Lake Superior is so big that, like an ocean, it even has tides.
That was the first thing we learned as we continued our #VZGreatLakes Roadtreking Tour from the Porcupine Mountains Wilderness Area at the far western end of Michigan’s Upper Peninsula into Wisconsin and Minnesota. Here's the video for this segment of our tour:
At the Northern Great Lakes Visitors Center near Ashland, WI, a huge floor-mounted model of the big lake greets visitors just inside the lobby, and National Park Service employees answer questions and provide orientation to the detailed displays about the Lake Superior Region.
That’s where we learned about Superior’s tidal fluctuations - changes in water level caused by the gravitational forces of the sun and moon. To be sure, the changes are measured in inches, but the movement, sometimes aided by winds and snow melt and known as a seiche (pronounced “say-she"), is yet another Superior fact that helps us appreciate the big lake.
The Ashland area is the gateway to yet another National Lakeshore on Lake Superior – the Apostle Islands National Lakeshore, where 21 islands and 12 miles of mainland make for dazzling displays of windswept beaches and cliffs, much like the Pictured Rocks National Lakeshore several hundred miles east in Munising, MI.
Ashland itself caught our eye. Beautiful murals depicting the city’s maritime history and it’s once boomtown days adorn the sides of many of the downtown buildings. The murals are huge, some two stories high, others covering almost an entire block. They are a tourist attraction in themselves.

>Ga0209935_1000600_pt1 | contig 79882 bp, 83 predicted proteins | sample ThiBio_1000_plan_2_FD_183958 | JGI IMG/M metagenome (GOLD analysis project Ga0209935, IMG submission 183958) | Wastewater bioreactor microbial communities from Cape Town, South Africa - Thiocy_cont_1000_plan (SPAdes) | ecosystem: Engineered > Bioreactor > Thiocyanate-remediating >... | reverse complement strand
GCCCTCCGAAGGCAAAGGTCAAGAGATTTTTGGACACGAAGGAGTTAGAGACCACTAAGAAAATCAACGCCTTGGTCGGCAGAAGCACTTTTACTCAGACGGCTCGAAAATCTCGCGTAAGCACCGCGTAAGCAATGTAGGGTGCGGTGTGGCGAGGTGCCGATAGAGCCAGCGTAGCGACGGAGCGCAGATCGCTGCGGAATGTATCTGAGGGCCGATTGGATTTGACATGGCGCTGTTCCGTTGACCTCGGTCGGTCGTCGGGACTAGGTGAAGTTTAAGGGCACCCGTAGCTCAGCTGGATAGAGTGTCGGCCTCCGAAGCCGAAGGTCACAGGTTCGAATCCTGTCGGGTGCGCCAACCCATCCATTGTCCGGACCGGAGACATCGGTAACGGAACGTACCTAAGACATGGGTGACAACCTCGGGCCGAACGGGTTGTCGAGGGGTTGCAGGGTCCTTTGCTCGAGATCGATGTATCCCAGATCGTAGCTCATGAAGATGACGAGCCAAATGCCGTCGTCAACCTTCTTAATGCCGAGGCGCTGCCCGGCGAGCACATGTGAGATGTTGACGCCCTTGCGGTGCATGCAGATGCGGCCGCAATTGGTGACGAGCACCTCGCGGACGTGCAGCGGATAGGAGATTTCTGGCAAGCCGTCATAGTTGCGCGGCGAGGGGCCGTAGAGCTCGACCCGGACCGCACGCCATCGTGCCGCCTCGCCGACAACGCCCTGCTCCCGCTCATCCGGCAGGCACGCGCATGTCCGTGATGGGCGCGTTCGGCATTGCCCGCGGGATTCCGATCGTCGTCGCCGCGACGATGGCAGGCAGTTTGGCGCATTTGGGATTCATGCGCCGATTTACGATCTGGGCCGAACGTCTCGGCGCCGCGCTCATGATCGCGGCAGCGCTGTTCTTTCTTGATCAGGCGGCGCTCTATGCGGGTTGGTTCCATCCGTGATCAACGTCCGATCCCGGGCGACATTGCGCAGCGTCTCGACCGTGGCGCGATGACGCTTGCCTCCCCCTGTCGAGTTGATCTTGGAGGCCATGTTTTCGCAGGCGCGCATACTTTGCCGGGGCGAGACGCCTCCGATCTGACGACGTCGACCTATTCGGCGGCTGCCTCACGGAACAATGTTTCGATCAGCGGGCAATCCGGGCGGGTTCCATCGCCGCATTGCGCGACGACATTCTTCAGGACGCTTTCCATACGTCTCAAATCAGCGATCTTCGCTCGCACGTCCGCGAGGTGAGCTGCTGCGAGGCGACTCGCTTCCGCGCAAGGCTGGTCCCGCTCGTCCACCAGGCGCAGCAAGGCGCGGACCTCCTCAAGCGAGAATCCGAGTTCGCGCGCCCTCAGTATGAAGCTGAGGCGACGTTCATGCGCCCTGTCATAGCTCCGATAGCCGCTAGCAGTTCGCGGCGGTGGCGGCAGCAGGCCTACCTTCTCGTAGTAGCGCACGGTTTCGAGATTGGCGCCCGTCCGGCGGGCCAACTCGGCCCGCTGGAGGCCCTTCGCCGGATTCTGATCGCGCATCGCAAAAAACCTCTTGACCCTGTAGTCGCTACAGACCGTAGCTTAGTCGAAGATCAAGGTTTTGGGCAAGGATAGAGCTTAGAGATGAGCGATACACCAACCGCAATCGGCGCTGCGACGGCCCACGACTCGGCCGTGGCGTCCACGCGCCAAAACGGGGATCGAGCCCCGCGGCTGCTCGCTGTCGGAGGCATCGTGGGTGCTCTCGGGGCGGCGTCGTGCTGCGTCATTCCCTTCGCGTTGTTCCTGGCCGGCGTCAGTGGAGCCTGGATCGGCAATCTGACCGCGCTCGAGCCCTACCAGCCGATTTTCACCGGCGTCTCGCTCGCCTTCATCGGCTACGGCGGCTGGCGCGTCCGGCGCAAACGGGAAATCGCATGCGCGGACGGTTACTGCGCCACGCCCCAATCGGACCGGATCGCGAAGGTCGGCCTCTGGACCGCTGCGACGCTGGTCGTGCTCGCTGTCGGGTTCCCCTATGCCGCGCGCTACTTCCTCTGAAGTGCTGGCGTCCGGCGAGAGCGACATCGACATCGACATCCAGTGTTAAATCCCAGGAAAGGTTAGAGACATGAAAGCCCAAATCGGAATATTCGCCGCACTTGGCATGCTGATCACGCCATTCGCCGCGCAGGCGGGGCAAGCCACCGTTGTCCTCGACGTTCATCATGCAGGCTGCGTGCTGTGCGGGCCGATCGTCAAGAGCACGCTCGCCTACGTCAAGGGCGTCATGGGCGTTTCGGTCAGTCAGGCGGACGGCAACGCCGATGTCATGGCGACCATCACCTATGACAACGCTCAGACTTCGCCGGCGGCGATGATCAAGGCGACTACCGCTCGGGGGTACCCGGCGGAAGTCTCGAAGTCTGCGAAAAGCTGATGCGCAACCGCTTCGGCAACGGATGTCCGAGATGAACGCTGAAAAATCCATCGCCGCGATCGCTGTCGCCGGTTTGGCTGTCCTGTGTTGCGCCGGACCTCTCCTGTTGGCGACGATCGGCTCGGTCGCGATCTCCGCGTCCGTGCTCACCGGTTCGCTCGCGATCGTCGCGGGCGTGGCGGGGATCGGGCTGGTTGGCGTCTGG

Wisconsin soon gave way to Duluth, MN, the port city where so many of the big iron ore and grain carrying freighters we have been seeing during our #VZGreatLakes Roadtreking Tour pick up their loads.
Lake Superior in Minnesota
Gooseberry Falls in Minnesota
Baptism River in Minnesota
But our first destination on the tour of Superior’s North Shore was Spirit Mountain, a ski area just outside of Duluth where we dropped in with a group of amateur radio operators to observe the old technology that led to today’s cell phone technology.
It was Field Day, an annual weekend event in which ham radio operators set up antennas and emergency-powered radio transmitters to practice their communication skills with Morse Code and single sideband voice transmission for community service deployment during times of emergency.
“This is the technology that makes today’s smartphones possible,” said Dennis Anderson, one of the Minnesota radio volunteers. Several of the hams were using their smartphones right next to their radios, checking weather apps and checking in with social media.
From Duluth, we headed north along the Superior shoreline. The lake is so cold that dense fog often forms as the warm air collides with the chilly temps off the lake. Still, it is a stunning shoreline of sandstone cliffs, rushing streams and cascading waterfalls.
In the town of Grand Marais, far to the north and not far from the Canadian border, we found the North House Folk School, where thousands of students from across the country come each year to learn how to do things long forgotten by most people, skills such as blacksmithing, wood carving, log cabin building, canoe-making and cooking with native fruits and plants.
“In this low touch, high tech world, we teach high touch, low tech,” said Greg White, the executive director. “There’s a joy to working with your hands.”
Yet, despite the emphasis on the old ways, the Folk School relies on Verizon's 4G LTE network to connect to the rest of the world and spread its message of self-sufficiency.
“Out students love the ability to use their smartphones to send photos of their projects back home,” he said. “So I guess high tech complements our low tech very well.”
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*Disclosure: Verizon has compensated Mike for partnering with us on the Great Lakes Tour, but all opinions are his own.